Clinical trials that evaluated the combination of SRL and CNIs have shown a detrimental effect on renal function with full doses of CNIs (21–23). In a phase 2 trial, the combination of reduced-dose CsA with SRL+CS decreased AR rates compared with controls (CsA+CS), but had little effect on renal function (7). Improved renal function has been reported only when CNIs are withdrawn from a CNI plus SRL regimen (8–13,20). The Rapamune Maintenance Regimen (RMR) trial provided confirmation that early and complete withdrawal of CsA from the SRL+CsA+CS regimen is safe and effective in patients with mild to moderate immunologic risk. By 4 years, Nankivell GFR was significantly better with SRL+CS compared with SRL+CsA+CS (43.4 mL/min vs. 58.3 mL/min; p < 0.001), without a significant difference in BCAR (13). Most of the CNI withdrawal trials were based on SRL+CsA. In the ORION study, TAC was used with SRL before elimination beginning at 13 weeks, and at 1 and 2 years we found no significant difference in BCAR rates or GFR compared with patients receiving TAC and MMF. Although an increase in AR rates was observed following TAC withdrawal, the overall AR rate was comparable (15.2% vs. 8.2%; Table 2), which may be attributable to the use of an IL2R antibody for induction in ORION. With regard to GFR, a difference may not have been observed owing to the duration of follow-up not being long enough to permit differences to emerge. Another factor may be related to the higher number of patients who discontinued SRL, with many going on to TAC-based therapy, thus reducing the treatment regimen difference.
Prior randomized clinical trials have reported good outcomes, such as similar patient and graft survival, AR rates of 15% or less, and improved renal function with CNI-free regimens using a depleting or nondepleting induction antibody with SRL, MMF and CS maintenance therapy (15,17–19,24–26). Another large, single-center experience reported similar good results (27). In each of these trials, investigators targeted SRL C0 levels at 10–20 ng/mL during the first 6 months. A meta-analysis of CNI-free, SRL-based regimens confirmed a greater number of ARs with levels below this threshold (28). In the ORION study, we found increased AR rates in Group 2, which led to sponsor termination of that group. This outcome may be attributed in part to C0 levels of SRL below the target range, identified in 56% of Group 2 recipients with BCAR (Figure 2). In this study, an abbreviated dosing schedule of 2 doses of daclizumab was required per protocol and could have been a factor in the higher AR rates observed with a CNI-free regimen. Another open-label, randomized, multicenter study (Wyeth, Study 318) was designed to examine the safety and efficacy of SRL versus CsA in regimens containing basiliximab, MMF and CS in de novo renal transplant recipients. This study was terminated because of a significantly higher rate of BCAR observed in the group receiving SRL (SRL, 17.5% vs. CsA, 2.5%; unpublished data). Target SRL trough concentrations for the CNI-free regimen were similar to those in ORION.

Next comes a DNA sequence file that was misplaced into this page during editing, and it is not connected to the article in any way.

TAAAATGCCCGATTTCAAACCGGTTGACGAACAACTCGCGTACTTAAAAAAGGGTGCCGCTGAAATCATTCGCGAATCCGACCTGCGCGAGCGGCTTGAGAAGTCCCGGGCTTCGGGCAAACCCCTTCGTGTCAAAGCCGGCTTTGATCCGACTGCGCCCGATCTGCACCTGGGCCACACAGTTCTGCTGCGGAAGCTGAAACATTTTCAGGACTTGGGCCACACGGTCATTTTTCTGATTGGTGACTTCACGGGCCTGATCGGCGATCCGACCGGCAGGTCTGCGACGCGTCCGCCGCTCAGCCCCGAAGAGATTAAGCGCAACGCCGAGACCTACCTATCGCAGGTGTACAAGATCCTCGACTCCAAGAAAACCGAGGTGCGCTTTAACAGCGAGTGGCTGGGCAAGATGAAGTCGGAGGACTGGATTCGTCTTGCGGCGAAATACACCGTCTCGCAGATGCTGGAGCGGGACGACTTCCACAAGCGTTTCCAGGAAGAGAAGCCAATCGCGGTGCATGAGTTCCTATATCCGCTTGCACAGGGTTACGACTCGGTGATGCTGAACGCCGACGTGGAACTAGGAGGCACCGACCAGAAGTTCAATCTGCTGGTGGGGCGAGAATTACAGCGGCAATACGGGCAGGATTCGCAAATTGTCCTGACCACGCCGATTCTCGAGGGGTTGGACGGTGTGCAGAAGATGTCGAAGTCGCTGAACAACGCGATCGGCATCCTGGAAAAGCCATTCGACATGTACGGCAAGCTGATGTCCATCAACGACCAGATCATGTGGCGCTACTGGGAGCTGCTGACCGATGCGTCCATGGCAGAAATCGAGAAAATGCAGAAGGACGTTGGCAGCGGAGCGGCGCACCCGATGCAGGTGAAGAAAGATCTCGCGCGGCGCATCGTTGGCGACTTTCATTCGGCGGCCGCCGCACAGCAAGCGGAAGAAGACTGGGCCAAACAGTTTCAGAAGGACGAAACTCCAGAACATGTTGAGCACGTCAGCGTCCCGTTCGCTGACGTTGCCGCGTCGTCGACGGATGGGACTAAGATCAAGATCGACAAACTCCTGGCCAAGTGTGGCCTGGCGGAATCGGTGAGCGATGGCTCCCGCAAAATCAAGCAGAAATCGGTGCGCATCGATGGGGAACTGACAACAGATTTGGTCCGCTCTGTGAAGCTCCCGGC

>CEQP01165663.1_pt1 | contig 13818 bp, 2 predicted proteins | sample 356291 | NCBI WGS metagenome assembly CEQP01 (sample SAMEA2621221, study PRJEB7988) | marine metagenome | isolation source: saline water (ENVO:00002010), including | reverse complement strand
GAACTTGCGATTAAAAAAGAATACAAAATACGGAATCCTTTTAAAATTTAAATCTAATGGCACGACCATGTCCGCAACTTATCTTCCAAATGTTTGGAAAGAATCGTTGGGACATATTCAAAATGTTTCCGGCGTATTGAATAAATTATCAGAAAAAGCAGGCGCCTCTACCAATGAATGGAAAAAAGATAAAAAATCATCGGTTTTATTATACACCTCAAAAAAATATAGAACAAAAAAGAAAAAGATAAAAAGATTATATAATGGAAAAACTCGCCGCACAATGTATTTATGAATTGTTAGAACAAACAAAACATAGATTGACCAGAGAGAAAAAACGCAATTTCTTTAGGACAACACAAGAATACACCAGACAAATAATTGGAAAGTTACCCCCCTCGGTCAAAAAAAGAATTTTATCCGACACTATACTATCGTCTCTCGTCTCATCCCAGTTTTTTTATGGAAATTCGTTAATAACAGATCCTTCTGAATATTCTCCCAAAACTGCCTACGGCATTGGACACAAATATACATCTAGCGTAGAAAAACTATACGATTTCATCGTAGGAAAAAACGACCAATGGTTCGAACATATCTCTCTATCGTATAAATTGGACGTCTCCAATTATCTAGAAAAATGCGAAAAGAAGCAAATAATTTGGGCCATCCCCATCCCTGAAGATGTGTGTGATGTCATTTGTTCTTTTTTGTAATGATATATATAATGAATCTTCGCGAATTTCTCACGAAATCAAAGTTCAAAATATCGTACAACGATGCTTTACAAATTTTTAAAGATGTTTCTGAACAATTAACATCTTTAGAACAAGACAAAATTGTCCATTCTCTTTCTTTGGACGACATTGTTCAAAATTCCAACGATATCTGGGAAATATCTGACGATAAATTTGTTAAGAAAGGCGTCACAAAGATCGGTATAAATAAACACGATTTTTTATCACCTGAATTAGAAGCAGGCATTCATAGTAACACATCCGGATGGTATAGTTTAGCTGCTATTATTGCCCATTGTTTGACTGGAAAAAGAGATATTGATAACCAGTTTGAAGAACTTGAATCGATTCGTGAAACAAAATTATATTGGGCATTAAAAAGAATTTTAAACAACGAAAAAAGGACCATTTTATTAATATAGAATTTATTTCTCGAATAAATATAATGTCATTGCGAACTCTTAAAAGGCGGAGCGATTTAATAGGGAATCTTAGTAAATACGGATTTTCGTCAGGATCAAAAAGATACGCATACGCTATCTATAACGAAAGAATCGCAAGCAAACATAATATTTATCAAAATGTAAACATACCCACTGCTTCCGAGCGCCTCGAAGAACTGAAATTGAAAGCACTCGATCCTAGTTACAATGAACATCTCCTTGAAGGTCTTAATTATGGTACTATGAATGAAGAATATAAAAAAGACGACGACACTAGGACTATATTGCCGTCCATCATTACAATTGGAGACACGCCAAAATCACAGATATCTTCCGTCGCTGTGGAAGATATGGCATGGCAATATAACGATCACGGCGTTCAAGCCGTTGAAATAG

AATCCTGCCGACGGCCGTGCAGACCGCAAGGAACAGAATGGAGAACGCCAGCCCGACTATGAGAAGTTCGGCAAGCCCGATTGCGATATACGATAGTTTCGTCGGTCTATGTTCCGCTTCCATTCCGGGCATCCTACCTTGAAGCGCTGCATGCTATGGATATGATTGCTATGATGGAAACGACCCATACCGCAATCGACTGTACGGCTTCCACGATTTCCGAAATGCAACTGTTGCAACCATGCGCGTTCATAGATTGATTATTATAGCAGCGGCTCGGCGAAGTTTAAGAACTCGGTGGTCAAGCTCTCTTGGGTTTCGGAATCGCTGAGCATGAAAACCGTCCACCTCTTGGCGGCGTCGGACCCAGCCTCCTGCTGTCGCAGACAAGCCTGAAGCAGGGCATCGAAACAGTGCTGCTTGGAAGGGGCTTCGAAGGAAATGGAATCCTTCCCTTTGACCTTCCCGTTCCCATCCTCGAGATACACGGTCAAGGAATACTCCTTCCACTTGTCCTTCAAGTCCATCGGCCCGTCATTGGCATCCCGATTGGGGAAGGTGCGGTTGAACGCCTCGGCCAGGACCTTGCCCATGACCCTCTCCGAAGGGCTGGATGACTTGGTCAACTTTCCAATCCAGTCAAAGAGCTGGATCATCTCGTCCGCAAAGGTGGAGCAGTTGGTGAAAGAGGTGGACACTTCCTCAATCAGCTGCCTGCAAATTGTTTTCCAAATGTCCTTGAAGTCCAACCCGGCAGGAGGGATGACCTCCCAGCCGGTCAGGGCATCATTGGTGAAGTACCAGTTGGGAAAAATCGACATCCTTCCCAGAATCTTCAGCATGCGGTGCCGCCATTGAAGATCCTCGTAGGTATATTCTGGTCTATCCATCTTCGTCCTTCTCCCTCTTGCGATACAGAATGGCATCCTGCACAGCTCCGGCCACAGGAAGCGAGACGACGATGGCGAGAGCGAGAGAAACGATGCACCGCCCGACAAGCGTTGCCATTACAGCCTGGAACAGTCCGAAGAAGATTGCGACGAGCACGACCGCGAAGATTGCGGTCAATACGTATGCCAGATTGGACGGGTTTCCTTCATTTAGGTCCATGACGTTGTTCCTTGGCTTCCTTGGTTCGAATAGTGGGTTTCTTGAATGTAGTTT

Similar outcomes were seen in the SYMPHONY study that was conducted to determine whether the use of 2 g of MMF would permit lower-dose administration of SRL or CNIs to minimize toxicity (29). In this 4-arm study, initial SRL levels were targeted at 4–8 ng/mL. The 1-year rate of BCAR in the low-dose SRL group was higher than the other treatment groups (25.8%, standard dose CsA; 24.0%, low-dose CsA; 12.3%, low-dose TAC; 37.2%, low-dose SRL; p < 0.001) and similar to Group 2 of the ORION study (31.3%). Higher rates of BCAR may have resulted in renal dysfunction, thus leading to the lack of difference in renal function for de novo CNI-free immunosuppression, and may have been a major cause of discontinuation of patients in multicenter trials such as the ORION study.